Organization Development is a system-wide process of planned change aimed toward improving overall organization effectiveness by way of enhanced congruence of such key organizational dimensions as external environment, mission, strategy, leadership, culture, structure, information and reward systems, and work policies and procedures.

I like the emphasis on planned change and the clearly systemic view. But I now find the Jamieson and Worley adapted definition more compelling:

A process of planned intervention(s) utilizing behavioral and organizational science principles to change a system and improve its effectiveness, conducted in accordance with values of humanism, participation, choice and development so that the organization and its members learn and develop. (adapted from Jamieson and Worley 2008)

The parts for me to highlight include the important addition of “Organizational Science” in addition to Behavioral Science, an emphasis on OD values, and the explicit call out of organization learning/developing for individuals in the organization. This speaks to the capacity building of the company which is implied in the other definitions but made much more visible in the Jamieson and Worley definition. Adding in organizational science is a way to update and upgrade so that people are not too fixated on behavioral science. We could easily find a dozen definitions of OD (or more), but the important part for OD practitioners is to synthesize the critical pieces.

Who cares about a formal definition?

So, we have definitions that may or may not be agreed upon in the field. However, what I had been to drawn to was the view from Bradford and Burke (2005). They suggest that instead of being overly concerned with the OD field as a whole when describing to clients, to just describe to people what you do. This may resonate more for practitioners and their clients alike. In the chapter “The Future of OD” (p 209) they outline several examples of what OD practitioners do such as:

  • We believe in competing against one’s own performance, against standards of excellence, and against the market competitor. We have approaches that help you achieve that by learning how to cooperate with colleagues so all can compete better and so we can hold each other accountable for high performance.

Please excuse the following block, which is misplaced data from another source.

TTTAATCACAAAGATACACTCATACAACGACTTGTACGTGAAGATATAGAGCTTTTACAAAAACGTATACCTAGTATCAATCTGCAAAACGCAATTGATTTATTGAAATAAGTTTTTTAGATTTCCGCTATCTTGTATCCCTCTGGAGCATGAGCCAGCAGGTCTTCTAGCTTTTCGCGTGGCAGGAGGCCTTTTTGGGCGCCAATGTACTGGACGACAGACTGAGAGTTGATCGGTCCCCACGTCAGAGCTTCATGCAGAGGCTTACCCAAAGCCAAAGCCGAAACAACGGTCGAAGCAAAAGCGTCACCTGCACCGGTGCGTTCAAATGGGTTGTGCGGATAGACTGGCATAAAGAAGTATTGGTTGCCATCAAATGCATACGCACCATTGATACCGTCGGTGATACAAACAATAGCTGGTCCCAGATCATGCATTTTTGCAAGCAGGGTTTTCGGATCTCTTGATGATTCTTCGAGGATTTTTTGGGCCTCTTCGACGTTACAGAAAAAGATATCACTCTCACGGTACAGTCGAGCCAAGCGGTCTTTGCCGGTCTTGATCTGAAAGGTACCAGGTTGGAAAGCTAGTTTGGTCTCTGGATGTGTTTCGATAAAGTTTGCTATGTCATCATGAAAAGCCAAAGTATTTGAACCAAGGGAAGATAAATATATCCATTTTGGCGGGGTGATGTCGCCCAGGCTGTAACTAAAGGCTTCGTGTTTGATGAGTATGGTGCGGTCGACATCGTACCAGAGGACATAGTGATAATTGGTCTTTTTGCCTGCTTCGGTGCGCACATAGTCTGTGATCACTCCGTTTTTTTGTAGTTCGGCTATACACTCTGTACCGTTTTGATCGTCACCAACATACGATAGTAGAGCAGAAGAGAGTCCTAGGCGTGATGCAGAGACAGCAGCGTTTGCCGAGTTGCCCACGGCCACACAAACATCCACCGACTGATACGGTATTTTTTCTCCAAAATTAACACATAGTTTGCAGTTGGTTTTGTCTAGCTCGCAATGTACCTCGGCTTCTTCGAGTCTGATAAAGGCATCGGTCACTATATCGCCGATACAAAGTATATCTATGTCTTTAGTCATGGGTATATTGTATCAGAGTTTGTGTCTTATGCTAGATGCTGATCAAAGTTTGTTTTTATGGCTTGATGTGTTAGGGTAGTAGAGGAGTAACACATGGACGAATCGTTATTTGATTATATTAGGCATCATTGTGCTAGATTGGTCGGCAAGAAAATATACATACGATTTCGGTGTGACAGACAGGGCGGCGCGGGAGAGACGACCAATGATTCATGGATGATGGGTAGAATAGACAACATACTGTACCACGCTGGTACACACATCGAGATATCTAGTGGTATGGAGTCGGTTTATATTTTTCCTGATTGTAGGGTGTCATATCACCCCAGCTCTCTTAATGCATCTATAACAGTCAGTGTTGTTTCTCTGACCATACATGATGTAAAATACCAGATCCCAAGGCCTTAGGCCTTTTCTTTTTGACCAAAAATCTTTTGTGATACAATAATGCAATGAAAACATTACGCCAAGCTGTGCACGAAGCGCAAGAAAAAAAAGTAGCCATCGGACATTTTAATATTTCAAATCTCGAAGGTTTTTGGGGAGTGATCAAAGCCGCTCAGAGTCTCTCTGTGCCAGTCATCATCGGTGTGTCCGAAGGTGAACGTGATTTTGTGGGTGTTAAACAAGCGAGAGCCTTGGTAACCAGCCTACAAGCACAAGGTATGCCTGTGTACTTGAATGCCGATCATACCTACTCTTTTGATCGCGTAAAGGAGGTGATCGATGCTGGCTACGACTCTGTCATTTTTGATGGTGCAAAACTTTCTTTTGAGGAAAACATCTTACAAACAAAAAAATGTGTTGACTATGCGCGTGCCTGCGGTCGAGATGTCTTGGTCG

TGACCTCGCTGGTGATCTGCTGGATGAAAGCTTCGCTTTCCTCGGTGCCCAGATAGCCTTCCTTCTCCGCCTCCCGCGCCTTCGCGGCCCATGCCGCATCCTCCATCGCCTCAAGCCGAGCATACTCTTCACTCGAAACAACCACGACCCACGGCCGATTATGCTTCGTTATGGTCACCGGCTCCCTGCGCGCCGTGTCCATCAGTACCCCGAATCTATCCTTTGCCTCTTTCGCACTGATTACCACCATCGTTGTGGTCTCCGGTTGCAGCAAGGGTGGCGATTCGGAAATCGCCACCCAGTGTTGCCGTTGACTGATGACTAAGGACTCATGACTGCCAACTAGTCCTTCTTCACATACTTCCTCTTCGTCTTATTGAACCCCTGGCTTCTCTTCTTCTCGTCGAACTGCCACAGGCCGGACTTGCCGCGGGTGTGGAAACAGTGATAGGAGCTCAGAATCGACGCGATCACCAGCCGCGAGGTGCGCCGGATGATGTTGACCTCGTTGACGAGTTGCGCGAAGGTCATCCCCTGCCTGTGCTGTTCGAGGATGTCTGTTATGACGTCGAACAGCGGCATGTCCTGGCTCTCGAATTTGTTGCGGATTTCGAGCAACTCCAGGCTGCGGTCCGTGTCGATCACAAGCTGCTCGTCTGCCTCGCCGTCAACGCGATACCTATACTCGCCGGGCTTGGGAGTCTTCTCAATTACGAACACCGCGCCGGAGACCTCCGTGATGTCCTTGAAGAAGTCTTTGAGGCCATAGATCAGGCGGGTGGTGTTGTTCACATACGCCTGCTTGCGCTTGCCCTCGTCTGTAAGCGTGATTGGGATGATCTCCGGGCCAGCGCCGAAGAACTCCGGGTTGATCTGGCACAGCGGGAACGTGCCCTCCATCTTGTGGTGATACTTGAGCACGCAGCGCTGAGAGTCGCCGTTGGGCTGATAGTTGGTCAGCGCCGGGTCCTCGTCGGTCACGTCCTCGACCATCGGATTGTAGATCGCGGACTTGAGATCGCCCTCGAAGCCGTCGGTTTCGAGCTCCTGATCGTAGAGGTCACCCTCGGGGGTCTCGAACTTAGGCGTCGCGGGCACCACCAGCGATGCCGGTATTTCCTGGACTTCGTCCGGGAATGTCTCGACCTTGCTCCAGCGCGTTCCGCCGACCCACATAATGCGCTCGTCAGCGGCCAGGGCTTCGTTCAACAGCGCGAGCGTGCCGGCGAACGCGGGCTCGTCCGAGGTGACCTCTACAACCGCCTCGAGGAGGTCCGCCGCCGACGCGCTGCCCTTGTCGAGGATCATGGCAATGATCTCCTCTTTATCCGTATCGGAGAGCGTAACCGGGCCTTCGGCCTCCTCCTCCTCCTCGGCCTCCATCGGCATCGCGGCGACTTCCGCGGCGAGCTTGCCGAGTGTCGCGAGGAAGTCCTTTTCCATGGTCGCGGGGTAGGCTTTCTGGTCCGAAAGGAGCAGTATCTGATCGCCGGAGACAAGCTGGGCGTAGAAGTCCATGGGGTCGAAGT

• We know that organizations can’t guarantee lifetime employment. But you can build increased loyalty and commitment by increasing their employability. We know how to build learning systems so that your people can perform better while increasing their competencies.

There are over half a dozen of these examples which are all “OD” but speak to the language of business. Maybe in a way this is more important than a textbook definition of the field. I see some practitioners who are very good at using this kind of language in describing what they do as OD practitioners and the outcomes they can provide for the organization. Maybe — and I speculate here — the external OD practitioners who we see successful in practice are the the ones who have mastered this translation.

Often an OD initiative is an intervention of some type in an organization. When Argyris gives guidelines for interventions they reflect OD values. In Intervention Theory and Method: A Behavioral Science View (1970) he outlined what was required for a good organizational intervention:

  1. valid useful data
  2. free informed choice
  3. internal commitment

Please see this blog for more information

So there we have it, a very brief overview of Organization Development. In part II we will tackle a few specific examples of areas OD can be very strong at as well as potential liabilities.

P.S. Part II is now up!